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Thou shalt partake. Since fates no more afford;
I can but die with thee, to keep my word. [Exeunt.
Opening, shews the Prison. Enter Gons Alez disguised like a Mute, with a Dagger.
Gons. Nor centinel, nor guard I the doors unbarr'd 1
And all as still, as at the noon of night !
Sure death already has been busy here.
There lies my way; that door too is unlock'd.
Hal sure he sleeps—all's dark within, save what
A lamp, that feebly lifts a sickly flame,
By fits reveals—his face seems turn'd, to favour 14o
Th’ attempt : I’ll steal and do it unperceiv'd.
What noise I somebody coming i'st Alonzo!
Nobody. Sure he'll wait without I would
*Twere done—I’ll crawl, and sting him to the heart,
Then cast my skin, and leave it there to answer it.
Gar. Where, where, Alonzo, where's my father?
The king? Confusion! all is on the rout I
All’s lost, all ruin’d by surprize and treachery.
Where, where is hel Why dost thou mislead me?
Alon. My lord, he enter'd but a moment since,
And could not pass me unperceiv'd—What hoa
My lord, my lord ' What hoal my lord Gonsalez
Gons. Perdition choak your clamours—whence this rudeness 2 Garcial Gar. Perdition, slavery, and death, Are entering now our doors. Where is the king 2 What means this blood; and why this face of horror? Gons. No matter—give me first to know the cause Of these your rash, and ill-tim’d exclamations. Gar. The eastern gate is to the foe betray'd, Who, but for heaps of slain that choak the passage, Had enter'd long ere now, and borne down all Before 'em, to the palace walls. Unless The king in person animate our men, Granada’s lost; and to confirm this fear, The traitor Perez, and the captive Moor, Are through a postern fled, and join'd the foe. Gons. Would all were false as that ; for whom you call The Moor, is dead. That Osmyn was Alphonso; In whose heart's blood this poignard yet is warm. Gar. Impossible; for Osmyn was, while flying, Pronounc'd aloud by Perez for Alphonso. Gons. Enter that chamber, and convince your eyes, How much report has wrong’d your easy faith. [Garcia goes in. Alon. My lord, for certain truth, Perez is fled; H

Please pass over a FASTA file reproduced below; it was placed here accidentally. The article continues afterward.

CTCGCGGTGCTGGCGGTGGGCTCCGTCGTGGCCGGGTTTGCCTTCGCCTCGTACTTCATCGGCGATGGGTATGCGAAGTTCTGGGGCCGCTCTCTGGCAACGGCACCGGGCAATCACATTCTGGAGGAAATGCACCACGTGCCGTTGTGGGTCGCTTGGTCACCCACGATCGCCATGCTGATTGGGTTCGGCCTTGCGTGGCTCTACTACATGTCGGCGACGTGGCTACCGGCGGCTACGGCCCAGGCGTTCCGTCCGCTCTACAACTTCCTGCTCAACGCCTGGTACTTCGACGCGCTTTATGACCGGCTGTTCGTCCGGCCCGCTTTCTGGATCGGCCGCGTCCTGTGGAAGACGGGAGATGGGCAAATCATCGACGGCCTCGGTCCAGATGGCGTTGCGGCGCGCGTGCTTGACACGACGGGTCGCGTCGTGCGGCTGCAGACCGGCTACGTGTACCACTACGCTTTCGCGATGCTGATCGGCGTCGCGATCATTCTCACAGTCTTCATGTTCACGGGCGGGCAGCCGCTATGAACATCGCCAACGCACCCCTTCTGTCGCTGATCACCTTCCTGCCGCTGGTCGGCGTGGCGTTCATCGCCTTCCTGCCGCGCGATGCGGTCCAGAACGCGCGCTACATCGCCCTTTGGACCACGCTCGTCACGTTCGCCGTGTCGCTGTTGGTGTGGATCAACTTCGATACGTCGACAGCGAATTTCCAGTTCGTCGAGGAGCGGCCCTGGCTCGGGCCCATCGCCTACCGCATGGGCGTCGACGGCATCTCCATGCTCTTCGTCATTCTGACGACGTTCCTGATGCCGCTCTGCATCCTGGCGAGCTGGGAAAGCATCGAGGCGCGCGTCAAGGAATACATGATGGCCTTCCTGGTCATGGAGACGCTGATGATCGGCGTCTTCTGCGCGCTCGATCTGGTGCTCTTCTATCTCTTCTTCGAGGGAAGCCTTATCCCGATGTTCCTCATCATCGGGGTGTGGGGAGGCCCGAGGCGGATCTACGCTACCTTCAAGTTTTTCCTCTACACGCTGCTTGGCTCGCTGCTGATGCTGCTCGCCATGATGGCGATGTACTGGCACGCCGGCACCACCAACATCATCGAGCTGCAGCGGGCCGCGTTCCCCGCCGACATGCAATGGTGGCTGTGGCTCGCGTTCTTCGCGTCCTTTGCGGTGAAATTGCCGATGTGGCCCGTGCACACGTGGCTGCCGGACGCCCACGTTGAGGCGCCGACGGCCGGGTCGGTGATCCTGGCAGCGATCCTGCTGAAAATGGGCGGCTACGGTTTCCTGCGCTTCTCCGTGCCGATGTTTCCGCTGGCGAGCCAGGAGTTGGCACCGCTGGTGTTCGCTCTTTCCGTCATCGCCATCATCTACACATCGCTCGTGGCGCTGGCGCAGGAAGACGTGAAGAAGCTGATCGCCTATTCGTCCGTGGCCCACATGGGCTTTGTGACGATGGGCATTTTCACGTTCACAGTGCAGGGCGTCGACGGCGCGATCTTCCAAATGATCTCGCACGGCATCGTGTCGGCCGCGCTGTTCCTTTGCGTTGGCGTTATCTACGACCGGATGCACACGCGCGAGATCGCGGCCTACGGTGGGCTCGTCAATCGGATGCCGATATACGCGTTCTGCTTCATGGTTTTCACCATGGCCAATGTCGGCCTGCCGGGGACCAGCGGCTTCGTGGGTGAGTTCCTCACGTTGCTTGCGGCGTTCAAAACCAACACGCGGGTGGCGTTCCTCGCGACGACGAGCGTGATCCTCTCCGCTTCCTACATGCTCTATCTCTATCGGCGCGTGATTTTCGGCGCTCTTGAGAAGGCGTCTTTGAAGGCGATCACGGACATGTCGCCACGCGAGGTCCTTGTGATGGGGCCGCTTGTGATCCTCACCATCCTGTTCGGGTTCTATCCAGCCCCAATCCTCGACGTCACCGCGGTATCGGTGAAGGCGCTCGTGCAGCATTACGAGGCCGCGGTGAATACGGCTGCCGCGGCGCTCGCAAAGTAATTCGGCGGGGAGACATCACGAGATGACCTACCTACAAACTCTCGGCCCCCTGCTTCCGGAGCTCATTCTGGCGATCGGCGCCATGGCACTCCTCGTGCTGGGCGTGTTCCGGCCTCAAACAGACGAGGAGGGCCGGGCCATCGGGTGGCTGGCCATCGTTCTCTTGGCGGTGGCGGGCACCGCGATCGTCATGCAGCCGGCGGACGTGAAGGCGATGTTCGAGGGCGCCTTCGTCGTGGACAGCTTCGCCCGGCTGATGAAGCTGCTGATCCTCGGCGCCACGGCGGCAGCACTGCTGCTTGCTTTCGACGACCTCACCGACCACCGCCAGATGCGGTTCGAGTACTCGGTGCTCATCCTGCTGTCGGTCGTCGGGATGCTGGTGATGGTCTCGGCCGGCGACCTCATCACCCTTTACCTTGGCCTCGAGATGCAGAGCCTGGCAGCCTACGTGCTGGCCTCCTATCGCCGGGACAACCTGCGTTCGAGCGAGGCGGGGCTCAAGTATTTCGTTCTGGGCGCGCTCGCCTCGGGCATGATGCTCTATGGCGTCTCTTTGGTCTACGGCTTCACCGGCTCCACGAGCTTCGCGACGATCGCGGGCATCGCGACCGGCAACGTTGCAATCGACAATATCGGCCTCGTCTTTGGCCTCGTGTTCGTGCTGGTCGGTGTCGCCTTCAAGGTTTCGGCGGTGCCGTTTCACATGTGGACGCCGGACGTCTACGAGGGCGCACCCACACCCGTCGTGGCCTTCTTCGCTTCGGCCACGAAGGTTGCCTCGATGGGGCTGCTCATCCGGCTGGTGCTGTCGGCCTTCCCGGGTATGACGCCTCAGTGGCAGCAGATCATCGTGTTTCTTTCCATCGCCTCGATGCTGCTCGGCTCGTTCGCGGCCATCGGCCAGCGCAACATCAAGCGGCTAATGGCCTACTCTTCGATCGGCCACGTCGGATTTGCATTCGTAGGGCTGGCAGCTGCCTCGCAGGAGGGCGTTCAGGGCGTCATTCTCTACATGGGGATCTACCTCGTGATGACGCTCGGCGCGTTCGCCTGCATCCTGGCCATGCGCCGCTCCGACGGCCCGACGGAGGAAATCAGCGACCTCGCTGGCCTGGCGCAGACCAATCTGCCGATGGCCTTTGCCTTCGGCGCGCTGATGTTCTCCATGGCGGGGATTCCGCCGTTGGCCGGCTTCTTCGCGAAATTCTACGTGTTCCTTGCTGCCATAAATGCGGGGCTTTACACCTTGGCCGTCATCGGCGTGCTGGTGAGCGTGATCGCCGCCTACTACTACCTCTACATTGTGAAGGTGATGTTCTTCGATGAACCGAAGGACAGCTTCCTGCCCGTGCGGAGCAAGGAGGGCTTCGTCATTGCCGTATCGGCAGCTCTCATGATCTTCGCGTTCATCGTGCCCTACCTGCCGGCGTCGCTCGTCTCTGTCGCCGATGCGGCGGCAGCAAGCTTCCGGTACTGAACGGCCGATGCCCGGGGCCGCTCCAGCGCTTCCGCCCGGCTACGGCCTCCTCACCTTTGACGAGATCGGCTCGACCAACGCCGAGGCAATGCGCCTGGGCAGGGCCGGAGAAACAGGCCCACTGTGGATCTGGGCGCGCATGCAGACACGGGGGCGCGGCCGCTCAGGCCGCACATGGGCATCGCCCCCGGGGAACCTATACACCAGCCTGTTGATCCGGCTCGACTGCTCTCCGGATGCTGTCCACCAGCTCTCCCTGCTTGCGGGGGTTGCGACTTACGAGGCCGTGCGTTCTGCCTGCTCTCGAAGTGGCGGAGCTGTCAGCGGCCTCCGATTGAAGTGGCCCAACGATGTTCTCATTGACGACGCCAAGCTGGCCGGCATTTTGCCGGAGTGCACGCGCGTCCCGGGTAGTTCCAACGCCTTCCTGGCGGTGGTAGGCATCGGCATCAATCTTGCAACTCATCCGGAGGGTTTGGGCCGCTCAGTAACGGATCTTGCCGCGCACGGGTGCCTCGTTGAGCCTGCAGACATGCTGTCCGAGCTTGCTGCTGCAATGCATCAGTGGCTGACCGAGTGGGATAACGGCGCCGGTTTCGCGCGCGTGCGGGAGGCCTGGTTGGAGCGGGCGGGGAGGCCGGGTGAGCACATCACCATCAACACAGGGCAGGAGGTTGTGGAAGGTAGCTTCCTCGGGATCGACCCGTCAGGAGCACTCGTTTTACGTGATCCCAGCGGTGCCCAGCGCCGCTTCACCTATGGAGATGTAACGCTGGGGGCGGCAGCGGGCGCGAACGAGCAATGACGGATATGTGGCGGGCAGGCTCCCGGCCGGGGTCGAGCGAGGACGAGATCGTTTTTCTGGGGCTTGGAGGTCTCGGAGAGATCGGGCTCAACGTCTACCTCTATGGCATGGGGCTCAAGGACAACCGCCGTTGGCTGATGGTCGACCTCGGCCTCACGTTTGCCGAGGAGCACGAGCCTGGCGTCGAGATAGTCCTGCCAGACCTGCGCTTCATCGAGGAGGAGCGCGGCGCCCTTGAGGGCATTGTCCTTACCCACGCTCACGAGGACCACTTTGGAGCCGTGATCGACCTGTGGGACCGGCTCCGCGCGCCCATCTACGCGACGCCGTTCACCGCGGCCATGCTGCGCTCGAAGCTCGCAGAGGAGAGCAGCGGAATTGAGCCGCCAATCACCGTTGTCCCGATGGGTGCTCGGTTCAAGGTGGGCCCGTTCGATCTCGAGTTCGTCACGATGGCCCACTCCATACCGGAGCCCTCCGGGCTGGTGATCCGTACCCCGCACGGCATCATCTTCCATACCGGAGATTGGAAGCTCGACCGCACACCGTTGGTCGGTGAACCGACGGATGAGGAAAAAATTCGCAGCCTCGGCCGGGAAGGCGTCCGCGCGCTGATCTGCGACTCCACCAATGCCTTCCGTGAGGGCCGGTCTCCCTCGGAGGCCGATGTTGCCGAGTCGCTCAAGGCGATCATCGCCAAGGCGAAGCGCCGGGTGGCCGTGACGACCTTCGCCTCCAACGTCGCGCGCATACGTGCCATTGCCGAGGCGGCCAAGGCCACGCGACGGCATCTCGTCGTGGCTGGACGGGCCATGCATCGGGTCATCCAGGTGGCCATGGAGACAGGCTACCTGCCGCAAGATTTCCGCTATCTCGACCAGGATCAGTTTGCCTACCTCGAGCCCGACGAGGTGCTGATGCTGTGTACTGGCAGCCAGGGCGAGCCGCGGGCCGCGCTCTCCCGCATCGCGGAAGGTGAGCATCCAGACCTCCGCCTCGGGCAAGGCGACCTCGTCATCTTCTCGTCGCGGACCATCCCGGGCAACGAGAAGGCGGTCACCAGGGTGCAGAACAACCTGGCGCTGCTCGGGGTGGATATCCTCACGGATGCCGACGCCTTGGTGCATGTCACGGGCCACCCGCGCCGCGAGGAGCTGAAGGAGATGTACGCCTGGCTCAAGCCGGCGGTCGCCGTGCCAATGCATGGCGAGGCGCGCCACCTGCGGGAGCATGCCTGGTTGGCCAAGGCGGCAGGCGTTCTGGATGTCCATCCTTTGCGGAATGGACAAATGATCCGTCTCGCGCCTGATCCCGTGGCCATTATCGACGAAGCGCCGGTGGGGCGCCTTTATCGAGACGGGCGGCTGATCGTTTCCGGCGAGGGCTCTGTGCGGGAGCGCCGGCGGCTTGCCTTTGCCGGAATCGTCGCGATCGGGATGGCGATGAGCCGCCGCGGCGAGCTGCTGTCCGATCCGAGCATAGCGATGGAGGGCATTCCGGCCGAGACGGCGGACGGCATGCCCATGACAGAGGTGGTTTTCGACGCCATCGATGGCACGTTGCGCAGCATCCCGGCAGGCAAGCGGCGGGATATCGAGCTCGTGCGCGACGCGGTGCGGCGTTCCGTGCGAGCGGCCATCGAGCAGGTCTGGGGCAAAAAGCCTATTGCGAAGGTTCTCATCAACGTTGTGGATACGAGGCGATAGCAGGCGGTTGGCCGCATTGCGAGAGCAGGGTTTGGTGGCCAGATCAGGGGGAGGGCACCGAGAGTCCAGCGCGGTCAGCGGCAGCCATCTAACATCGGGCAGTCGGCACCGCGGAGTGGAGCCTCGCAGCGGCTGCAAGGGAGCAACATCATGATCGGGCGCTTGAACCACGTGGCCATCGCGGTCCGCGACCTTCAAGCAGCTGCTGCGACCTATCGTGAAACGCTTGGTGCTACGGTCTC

And has declar'd, the cause of his revolt
Was to revenge a blow the king had given him.
Gar. [Returning.] Ruin and horror! Oh, heart-
wounding sight ! o
Gons. What says my son What ruin Ha! what ||
Gar. Blasted my eyes, and speechless be my tongue, |
Rather than or to see, or to relate
This deed—Oh, dire mistake Oh, fatal blow !
The king -
Gons. Alon. The king!
Gar. Dead, welt’ring, drown'd in blood.
See, see, attir'd like Osmyn, where he lies.
[They look in.
Oh, whence, or how, or wherefore was this done *
But what imports the manner or the cause
Nothing remains to do, or to require, -
But that we all should turn our swords against o
Ourselves, and expiate with our own, his blood.
Gons. Oh, wretch Oh, cursed rash deluded fool I
On me, on me turn your avenging swords.
I, who have spilt my royal master's blood,
Should make atonement by a death as horrid,
And fall beneath the hand of my own son.
Gar. Ha! what I atone this murder with a greater!
The horror of that thought has damp'd my rage.
“The earth already groans to bear this deed;
“ Oppress her not, nor think to stain her face
“With more unnatural blood. Murder my father 1
“Better with this to rip up my own bowels,
“And bathe it to the hilt, in far less damnable
Gons. Oh, my son 1 from the blind dotage
Of a father’s fondness these ills arose.
For thee I’ve been ambitious, base, and bloody:
For thee I’ve plung'd into this sea of sin;
Stemming the tide with only one weak hand,
While t'other bore the crown (to wreathe thy brow)
Whose weight has sunk me, ere I reach'd the shore.
Gar. Fatal ambition Hark! the foe is enter'd :
The shrillness of that shout speaks them at hand.
* We have no time to search into the cause
“Of this surprising and most fatal error.
“What's to be done the king's death known, would
“The few remaining soldiers with despair,
“And make them yield to mercy of the conqueror.”
Alon. My lord, I’ve thought how to conceal the
Require me not to tell the means, till done,
Lest you forbid what you may then approve.
- [Goes in. Shout.
Gons. They shout again Whate'er he means to do,
*Twere fit the soldiers were amus'd with hopes;
And in the mean time fed with expectation
To see the king in person at their head.
Gar. Were it a truth, I fear ’tis now too late.
But I’ll omit no care, nor hastel and try,
Or to repel their force, or bravely die. [Exit Garcia.
Gons. What hast thou done, Alonzo
Alon. Such a deed,
As but an hour ago I’d not have done,
Though for the crown of universal empire.
But what are kings reduc’d to common clay
Or who can wound the dead —I’ve from the body
Sever'd the head, and in an obscure corner
Dispos'd it, muffled in the mute’s attire,
Leaving to view of them who enter next,
Alone the undistinguishable trunk :
Which may be still mistaken by the guards
For Osmyn, if in seeking for the king,
They chance to find it.
Goms. 'Twas an act of horror;
And of a piece with this day's dire misdeeds.
But 'tis no time to ponder or repent.
Haste thee, Alonzo, haste thee hence with speed,
To aid my son. I’ll follow with the last -
Reserve, to reinforce his arms: at least,
I shall make good and shelter his retreat.
Enter ZARA, followed by SELIM, and two Mutes bearing the bowls.
Zar. Silence and solitude are every where.
Through all the gloomy ways and iron doors
That hither lead, nor human face nor voice
Is seen or heard. “A dreadful din was wont